A number of brief reports have come out over the past year that look at degree, demographic, and workforce issues in the science and engineering (S&E) community and, more specifically, in physics and astronomy.
NSF regularly puts out short "Info Briefs" on such topics. In July, it released data on first-time graduate student enrollments in S&E fields, and a look at career paths following an S&E bachelor's degree. All NSF Info Briefs can be found at http://www.nsf.gov/statistics/showpub.cfm?TypeID=5.
"First-Time S&E Graduate Enrollment of Foreign Students Drops For the Third Straight Year" (NSF 06-321; July 2006): This document looks at data from the 2004-2005 academic year, and finds that S&E graduate student enrollment in U.S. universities increased slightly (less than 0.5%) from 2003 to 2004. This increase, according to the brief, is due to growth in the enrollment of U.S. citizens and permanent residents, while first-time, full-time enrollments of foreign S&E students declined 7% between 2003 and 2004. This is the third consecutive year of decline since 2000 when this data was first collected.
The brief also notes that the percentage of women among all U.S. S&E graduate students (citizens and foreign) has increased every year for the past two decades, growing from 37% in 1994 to 42% in 2003.
"What Do People Do After Earning a Science and Engineering Bachelor's Degree?" (NSF 06-324; July 2006): Based on data from surveys taken in 2003, this brief states that "about half of all S&E bachelor's degree recipients (51%) had earned no additional degrees," while "the other half had earned a wide variety of additional degrees." Of S&E bachelor's degree recipients, 13% received an advanced degree in the same broad area as their initial bachelor's degree. The brief also presents survey data on the relevance of the degree to the degree-holder's employment, movement of S&E bachelor's degree-holders into management, and movement into non-S&E fields.
The American Institute of Physics' Statistical Research Center has produced numerous reports exploring similar issues within the physics and astronomy community. These reports are available at http://www.aip.org/statistics/.
"2004 Physics and Astronomy Academic Workforce" (R-392.6; December 2005): According to this report, the number of full-time equivalent (FTE) physics positions in academia has grown by about 1% per year, to 9000 in 2004. But one in five of these positions is now filled by temporary or non-tenure-track faculty. Graduate departments sought more tenured and tenure-track faculty in 2005 than in 2003, but bachelor's departments recruited for more temporary and non-tenure-track faculty (and fewer tenured and tenure-track) than in 2003.
The report finds that "the number of African American faculty members has increased by more than 20% since 2000, and the number of Hispanic faculty members has increased by more than 40%," although the overall numbers are still small in both cases. It also finds that while "the vast majority of newly hired faculty members are male," women are hired into ranked faculty positions at rates at least consistent with past production of women PhD recipients.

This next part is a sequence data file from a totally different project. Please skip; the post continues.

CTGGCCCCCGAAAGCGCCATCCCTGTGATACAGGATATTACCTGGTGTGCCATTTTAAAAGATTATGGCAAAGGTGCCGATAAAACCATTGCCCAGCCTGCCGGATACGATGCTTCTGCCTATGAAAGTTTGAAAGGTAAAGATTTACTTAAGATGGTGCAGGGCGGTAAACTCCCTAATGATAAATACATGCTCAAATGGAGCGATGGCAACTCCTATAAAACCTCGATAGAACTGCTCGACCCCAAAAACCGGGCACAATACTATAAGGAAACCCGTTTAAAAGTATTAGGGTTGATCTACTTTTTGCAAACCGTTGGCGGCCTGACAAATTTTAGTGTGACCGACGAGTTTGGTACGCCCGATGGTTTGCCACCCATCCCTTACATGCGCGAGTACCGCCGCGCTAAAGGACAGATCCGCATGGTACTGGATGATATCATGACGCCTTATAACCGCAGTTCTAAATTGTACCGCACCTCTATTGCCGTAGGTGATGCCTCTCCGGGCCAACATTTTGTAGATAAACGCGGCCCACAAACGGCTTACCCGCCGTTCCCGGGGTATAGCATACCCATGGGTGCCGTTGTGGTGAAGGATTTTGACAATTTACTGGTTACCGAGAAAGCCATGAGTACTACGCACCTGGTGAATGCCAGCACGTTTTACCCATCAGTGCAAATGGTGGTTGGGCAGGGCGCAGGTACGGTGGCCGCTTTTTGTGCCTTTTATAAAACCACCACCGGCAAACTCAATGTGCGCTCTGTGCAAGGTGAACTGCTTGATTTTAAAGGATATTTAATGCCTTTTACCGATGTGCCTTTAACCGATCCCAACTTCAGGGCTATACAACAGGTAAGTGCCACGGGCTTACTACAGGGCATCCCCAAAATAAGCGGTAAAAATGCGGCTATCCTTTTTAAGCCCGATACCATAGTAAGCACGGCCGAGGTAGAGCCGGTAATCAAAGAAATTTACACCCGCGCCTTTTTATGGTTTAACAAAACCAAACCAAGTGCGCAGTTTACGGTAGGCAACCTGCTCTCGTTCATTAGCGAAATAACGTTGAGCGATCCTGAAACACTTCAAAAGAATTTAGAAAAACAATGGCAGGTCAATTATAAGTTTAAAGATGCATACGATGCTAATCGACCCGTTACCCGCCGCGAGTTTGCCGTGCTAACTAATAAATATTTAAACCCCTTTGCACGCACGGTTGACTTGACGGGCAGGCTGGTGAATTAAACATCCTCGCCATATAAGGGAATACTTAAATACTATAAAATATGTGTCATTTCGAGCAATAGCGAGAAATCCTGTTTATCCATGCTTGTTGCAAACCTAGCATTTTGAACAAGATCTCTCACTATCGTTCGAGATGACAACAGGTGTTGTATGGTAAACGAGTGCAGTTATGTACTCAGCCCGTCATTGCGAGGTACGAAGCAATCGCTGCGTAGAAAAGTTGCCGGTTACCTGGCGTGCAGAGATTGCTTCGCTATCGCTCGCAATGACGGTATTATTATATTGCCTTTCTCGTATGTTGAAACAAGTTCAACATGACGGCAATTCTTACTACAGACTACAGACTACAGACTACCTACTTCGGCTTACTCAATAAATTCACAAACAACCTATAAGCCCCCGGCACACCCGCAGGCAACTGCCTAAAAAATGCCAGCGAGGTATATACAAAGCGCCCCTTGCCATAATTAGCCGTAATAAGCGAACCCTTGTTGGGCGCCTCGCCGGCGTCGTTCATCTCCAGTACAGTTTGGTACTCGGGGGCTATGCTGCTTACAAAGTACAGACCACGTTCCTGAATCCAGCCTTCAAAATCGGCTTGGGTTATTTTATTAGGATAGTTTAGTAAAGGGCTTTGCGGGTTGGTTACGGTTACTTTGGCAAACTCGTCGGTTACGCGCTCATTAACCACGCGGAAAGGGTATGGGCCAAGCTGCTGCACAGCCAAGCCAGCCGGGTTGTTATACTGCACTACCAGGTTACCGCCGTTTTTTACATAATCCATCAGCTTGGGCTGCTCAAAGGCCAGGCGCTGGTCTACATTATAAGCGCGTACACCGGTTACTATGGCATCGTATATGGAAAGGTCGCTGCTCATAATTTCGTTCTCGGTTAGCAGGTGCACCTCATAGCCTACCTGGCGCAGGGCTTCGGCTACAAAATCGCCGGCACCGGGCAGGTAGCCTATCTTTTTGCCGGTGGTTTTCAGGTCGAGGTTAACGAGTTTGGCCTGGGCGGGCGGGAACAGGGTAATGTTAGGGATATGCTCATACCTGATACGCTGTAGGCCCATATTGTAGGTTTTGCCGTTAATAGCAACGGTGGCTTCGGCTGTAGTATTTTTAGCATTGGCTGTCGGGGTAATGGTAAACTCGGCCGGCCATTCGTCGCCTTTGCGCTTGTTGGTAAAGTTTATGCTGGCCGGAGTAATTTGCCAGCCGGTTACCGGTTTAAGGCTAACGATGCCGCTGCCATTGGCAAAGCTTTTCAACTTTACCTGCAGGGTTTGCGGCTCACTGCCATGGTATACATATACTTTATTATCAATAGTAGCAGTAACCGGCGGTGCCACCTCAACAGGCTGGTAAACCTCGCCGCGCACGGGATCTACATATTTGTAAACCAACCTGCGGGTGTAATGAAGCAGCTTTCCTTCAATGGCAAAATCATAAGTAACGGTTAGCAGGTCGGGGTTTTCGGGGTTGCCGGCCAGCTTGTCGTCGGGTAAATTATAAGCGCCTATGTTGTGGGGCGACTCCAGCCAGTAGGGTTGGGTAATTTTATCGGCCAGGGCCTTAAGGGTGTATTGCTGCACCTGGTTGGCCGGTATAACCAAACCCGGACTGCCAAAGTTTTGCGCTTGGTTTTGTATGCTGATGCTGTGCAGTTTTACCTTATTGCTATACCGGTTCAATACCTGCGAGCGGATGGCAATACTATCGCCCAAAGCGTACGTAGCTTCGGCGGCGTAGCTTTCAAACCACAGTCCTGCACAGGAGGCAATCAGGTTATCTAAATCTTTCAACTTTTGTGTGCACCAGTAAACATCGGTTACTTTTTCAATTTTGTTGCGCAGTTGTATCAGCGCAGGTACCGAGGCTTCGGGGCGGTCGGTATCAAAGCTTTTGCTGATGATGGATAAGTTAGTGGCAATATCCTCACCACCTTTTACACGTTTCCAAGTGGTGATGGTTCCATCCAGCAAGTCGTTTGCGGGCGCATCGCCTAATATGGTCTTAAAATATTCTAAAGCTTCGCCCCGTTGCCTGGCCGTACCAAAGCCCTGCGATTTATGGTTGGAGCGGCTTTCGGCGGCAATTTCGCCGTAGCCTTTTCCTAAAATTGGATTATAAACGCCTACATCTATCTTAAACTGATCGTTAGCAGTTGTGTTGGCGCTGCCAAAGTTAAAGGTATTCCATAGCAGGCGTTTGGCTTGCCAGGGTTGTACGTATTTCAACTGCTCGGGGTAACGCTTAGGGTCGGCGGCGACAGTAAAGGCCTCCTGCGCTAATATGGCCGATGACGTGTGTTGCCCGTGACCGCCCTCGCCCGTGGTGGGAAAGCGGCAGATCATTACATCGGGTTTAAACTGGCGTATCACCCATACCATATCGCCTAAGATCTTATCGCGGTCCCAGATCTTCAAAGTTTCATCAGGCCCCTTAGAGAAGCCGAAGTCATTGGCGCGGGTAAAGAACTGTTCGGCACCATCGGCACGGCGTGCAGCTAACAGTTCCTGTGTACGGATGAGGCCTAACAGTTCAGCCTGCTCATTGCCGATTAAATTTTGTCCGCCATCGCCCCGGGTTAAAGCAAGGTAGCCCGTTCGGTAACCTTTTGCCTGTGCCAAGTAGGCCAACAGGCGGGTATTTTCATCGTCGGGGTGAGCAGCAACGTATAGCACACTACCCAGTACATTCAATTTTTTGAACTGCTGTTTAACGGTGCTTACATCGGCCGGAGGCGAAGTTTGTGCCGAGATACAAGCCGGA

"Initial Employment Report: Physics and Astronomy Degree Recipients of 2002 & 2003" (R-282.25; December 2005): This report finds that, of those responding to an AIP survey, the proportion of new physics bachelors who enter directly into the job market "has declined significantly in recent years," while the proportions of those pursuing graduate study in physics, astronomy, and other fields, and those unemployed, have all grown recently. The percentage of foreign physics masters who continue graduate study (80%) is much higher than the percentage of U.S. citizens doing so (26%). Of new physics PhDs responding, the proportion accepting postdoc positions has grown in recent years, to 69% in 2003. This report also provides information on starting salaries, initial employment sectors, long-term career goals, and years of graduate study for PhD recipients. Of both the physics bachelors and PhDs responding to the survey, a large majority would, if they had it to do all over again, still choose to study physics.
"Graduate Student Report: First-Year Physics and Astronomy Students, 2004" (R-207.35; March 2006): This report looks at numbers, demographics, backgrounds and stipends of beginning physics and astronomy graduate students. According to the report, the number of U.S. citizens enrolling in U.S. graduate physics departments has grown significantly in recent years, climbing 47% since the 1998-1999 academic year. U.S. citizens now comprise over half (55%) of first-year physics and astronomy students. More foreign first-year graduate students come from China than from any other country, and their proportion has been increasing. Just under 10% of newly enrolled foreign students "indicated they experienced a delay in entering their...department due to problems in obtaining their visa."
Of first-year graduate students, 21% of those in physics are women, and 46% are foreign; in astronomy, 41% are women, and 24% are foreign. The median stipend for first-year graduate students in the 2003-2004 academic year was $14,500 for Teaching Assistants, $16,000 for Research Assistants, and $18,000 for students with Fellowships.
"Women Physicists Speak Again" (R-441; April 2006): In conjunction with the 2005 Second International Conference of Women in Physics, AIP conducted a web-based survey of women physicists. The results of this survey will be covered in a subsequent FYI.